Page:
A dummy variable measures whether each respondent was raised from birth within the Catholic faith (scored as 1) or whether they converted at some stage (scored as 0). Dummy variables are used to capture the role of the Catholic Church in education at primary (ages 4 to 11) and secondary levels (ages 11 through to finishing mandatory schooling), as variation in schooling provision may affect the views of Catholics (D’Antonio et al. 2001, 2007, 2013). Moreover, Catholic schools in Britain have been an important part of the maintenance of the community’s distinctive subculture, integral to religious socialisation and the transmission and reinforcement of communal identity and heritage (Hornsby-Smith 1987, p. 185). The sample was divided according to whether respondents only attended Catholic schools, experienced mixed provision (varying combinations of Catholic and non-Catholic schooling) or attended non-Catholic schools only. The group that solely attended Catholic schools forms the omitted reference category.
A dummy variable captured whether respondents expressed a firm belief in God (scored as 1) or whether they expressed a more qualified or contingent belief or did not believe in God at all (0). A composite religious belief index, based on the following items: life after death; heaven; hell; purgatory; real presence of Christ's body and blood in the Eucharist; religious miracles; and the intercessory powers of the Saints. Responses expressing belief were scored as 2, do not know responses were scored as 1, and responses indicating a lack of belief were scored as 0. Higher scores indicate greater levels of belief.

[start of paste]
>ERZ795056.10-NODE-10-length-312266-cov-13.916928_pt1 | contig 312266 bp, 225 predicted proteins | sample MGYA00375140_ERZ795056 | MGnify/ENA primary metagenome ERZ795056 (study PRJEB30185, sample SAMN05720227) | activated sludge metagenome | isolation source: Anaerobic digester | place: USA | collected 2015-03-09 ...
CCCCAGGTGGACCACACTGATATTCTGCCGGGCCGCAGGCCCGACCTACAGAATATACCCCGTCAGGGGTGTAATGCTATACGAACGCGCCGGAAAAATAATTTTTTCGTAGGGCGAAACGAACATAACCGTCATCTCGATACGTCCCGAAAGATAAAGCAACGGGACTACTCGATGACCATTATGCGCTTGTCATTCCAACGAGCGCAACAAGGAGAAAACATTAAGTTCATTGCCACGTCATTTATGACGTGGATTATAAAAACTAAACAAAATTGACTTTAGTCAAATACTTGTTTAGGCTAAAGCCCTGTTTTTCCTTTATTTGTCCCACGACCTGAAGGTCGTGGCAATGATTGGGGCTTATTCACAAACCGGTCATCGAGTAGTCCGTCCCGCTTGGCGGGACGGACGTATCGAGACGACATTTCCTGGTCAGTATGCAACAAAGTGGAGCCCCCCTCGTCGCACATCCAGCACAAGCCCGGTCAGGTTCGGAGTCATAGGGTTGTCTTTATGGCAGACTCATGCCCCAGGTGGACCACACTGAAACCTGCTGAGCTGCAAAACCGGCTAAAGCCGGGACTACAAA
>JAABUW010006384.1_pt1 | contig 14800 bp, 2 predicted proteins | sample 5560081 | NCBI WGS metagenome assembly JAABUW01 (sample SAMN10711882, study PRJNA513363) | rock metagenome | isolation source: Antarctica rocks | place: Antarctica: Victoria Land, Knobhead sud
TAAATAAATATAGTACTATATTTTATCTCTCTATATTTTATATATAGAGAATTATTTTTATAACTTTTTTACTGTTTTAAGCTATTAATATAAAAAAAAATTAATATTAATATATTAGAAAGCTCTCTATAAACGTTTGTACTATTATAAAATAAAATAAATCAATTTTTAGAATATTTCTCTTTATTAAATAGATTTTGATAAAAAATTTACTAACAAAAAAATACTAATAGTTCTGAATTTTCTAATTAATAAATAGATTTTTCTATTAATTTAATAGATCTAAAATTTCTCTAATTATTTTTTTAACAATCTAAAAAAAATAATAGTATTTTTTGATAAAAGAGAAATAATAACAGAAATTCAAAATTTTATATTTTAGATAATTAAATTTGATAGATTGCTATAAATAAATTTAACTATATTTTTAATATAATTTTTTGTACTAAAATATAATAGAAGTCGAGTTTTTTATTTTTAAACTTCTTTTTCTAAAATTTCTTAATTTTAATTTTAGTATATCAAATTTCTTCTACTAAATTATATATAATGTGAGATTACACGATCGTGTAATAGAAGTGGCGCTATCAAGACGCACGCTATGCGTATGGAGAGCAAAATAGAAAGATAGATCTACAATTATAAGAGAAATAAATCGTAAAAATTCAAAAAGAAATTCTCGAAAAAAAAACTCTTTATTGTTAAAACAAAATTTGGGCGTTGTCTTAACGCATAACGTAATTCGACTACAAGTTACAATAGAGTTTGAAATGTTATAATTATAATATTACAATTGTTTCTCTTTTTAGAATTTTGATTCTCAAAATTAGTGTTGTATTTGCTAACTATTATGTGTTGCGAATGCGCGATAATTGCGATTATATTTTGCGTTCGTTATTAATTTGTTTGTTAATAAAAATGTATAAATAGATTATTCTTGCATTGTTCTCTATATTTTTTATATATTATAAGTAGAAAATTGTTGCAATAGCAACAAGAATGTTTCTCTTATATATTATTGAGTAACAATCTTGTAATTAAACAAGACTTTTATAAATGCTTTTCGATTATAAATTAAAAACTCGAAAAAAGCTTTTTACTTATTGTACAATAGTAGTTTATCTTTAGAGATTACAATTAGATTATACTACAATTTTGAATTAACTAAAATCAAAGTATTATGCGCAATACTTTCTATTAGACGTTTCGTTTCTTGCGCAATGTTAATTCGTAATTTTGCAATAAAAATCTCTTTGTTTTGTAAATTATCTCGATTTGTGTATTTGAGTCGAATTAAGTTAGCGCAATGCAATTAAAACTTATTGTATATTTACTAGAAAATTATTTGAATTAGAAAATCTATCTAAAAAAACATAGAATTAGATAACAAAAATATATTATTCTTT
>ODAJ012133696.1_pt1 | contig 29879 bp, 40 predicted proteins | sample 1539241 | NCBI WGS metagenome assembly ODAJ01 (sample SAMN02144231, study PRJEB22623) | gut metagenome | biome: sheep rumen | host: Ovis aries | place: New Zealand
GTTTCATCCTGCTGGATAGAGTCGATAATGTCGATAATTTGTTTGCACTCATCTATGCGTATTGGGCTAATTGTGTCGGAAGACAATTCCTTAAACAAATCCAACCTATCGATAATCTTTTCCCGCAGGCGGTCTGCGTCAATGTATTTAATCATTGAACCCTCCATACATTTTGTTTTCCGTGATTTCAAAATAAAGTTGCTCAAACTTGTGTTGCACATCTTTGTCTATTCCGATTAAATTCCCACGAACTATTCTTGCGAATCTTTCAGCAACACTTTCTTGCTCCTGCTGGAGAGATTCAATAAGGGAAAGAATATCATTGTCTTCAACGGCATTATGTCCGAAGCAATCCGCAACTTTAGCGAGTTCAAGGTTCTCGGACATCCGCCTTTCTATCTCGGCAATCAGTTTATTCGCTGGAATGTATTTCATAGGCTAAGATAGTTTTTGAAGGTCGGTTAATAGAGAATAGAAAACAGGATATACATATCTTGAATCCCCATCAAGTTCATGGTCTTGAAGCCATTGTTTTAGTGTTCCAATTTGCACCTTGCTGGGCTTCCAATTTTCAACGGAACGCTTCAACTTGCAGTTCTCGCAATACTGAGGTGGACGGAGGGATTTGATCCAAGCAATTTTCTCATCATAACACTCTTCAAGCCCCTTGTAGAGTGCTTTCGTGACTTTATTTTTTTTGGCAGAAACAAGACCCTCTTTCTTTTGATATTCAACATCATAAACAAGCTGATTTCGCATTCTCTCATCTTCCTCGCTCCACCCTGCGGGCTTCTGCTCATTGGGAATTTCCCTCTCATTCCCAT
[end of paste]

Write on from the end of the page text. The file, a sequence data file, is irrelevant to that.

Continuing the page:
Respondents were asked how frequently they attended Mass and how frequently they prayed. Both variables ranged from 0 to 8, with higher values denoting more frequent attendance. These measures tap into different indicators of religious commitment: church attendance measures ‘ritualistic behaviour’ and prayer gauges ‘private devotionalism’. These are well-established measures used to study the social attitudes of religious traditions in general (Guth and Green 1993) and Catholics in particular (Mockabee 2007).
Two measures are used to capture the personal importance of religion in general and of the Catholic Church in particular. First, self-rated religiosity is measured on a scale from 0 to 10, where higher values denote feeling more religious. This also forms an indicator of religious commitment used in existing research, although here it is a more general measure of the salience of religion rather than directly gauging to what extent faith provides guidance for how an individual lives their life (Guth and Green 1993). Second, a question asking how important the Catholic Church is personally—which has been used, on a long-running basis, as one indicator of an individual’s commitment to the Catholic Church in the U.S. (D’Antonio et al. 2013, 2007, 2001). This variable ranges from 1 through to 5, where higher values indicate greater personal importance of the Catholic Church.